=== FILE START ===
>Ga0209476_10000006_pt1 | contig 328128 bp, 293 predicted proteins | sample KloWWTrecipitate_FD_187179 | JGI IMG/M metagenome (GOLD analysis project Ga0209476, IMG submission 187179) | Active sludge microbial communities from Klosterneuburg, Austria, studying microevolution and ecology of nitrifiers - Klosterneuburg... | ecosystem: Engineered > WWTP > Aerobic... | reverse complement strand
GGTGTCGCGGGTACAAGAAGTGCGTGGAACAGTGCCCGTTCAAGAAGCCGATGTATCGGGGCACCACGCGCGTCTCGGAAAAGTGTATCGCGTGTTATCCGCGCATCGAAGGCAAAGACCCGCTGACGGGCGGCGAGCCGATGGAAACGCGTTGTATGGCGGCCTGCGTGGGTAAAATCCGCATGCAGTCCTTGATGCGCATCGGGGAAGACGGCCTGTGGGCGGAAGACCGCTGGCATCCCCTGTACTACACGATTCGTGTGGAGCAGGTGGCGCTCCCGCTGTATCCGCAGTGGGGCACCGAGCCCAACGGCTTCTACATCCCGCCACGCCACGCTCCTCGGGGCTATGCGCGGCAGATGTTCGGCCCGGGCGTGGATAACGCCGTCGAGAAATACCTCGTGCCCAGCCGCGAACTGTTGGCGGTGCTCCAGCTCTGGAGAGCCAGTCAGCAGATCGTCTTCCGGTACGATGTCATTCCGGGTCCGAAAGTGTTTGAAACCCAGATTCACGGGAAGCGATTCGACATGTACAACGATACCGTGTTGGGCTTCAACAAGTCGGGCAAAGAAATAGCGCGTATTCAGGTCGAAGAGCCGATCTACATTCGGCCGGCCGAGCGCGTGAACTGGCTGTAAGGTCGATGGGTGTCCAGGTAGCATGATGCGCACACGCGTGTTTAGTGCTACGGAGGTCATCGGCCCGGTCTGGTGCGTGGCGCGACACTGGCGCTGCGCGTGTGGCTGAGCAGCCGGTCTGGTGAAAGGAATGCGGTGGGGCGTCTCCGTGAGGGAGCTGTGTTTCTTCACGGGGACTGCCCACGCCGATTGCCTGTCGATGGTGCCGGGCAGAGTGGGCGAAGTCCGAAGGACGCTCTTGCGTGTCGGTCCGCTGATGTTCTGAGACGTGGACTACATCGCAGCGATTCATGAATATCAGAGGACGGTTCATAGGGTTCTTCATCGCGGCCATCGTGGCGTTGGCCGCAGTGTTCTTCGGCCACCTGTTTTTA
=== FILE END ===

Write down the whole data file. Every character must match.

>Ga0209476_10000006_pt1 | contig 328128 bp, 293 predicted proteins | sample KloWWTrecipitate_FD_187179 | JGI IMG/M metagenome (GOLD analysis project Ga0209476, IMG submission 187179) | Active sludge microbial communities from Klosterneuburg, Austria, studying microevolution and ecology of nitrifiers - Klosterneuburg... | ecosystem: Engineered > WWTP > Aerobic... | reverse complement strand
GGTGTCGCGGGTACAAGAAGTGCGTGGAACAGTGCCCGTTCAAGAAGCCGATGTATCGGGGCACCACGCGCGTCTCGGAAAAGTGTATCGCGTGTTATCCGCGCATCGAAGGCAAAGACCCGCTGACGGGCGGCGAGCCGATGGAAACGCGTTGTATGGCGGCCTGCGTGGGTAAAATCCGCATGCAGTCCTTGATGCGCATCGGGGAAGACGGCCTGTGGGCGGAAGACCGCTGGCATCCCCTGTACTACACGATTCGTGTGGAGCAGGTGGCGCTCCCGCTGTATCCGCAGTGGGGCACCGAGCCCAACGGCTTCTACATCCCGCCACGCCACGCTCCTCGGGGCTATGCGCGGCAGATGTTCGGCCCGGGCGTGGATAACGCCGTCGAGAAATACCTCGTGCCCAGCCGCGAACTGTTGGCGGTGCTCCAGCTCTGGAGAGCCAGTCAGCAGATCGTCTTCCGGTACGATGTCATTCCGGGTCCGAAAGTGTTTGAAACCCAGATTCACGGGAAGCGATTCGACATGTACAACGATACCGTGTTGGGCTTCAACAAGTCGGGCAAAGAAATAGCGCGTATTCAGGTCGAAGAGCCGATCTACATTCGGCCGGCCGAGCGCGTGAACTGGCTGTAAGGTCGATGGGTGTCCAGGTAGCATGATGCGCACACGCGTGTTTAGTGCTACGGAGGTCATCGGCCCGGTCTGGTGCGTGGCGCGACACTGGCGCTGCGCGTGTGGCTGAGCAGCCGGTCTGGTGAAAGGAATGCGGTGGGGCGTCTCCGTGAGGGAGCTGTGTTTCTTCACGGGGACTGCCCACGCCGATTGCCTGTCGATGGTGCCGGGCAGAGTGGGCGAAGTCCGAAGGACGCTCTTGCGTGTCGGTCCGCTGATGTTCTGAGACGTGGACTACATCGCAGCGATTCATGAATATCAGAGGACGGTTCATAGGGTTCTTCATCGCGGCCATCGTGGCGTTGGCCGCAGTGTTCTTCGGCCACCTGTTTTTA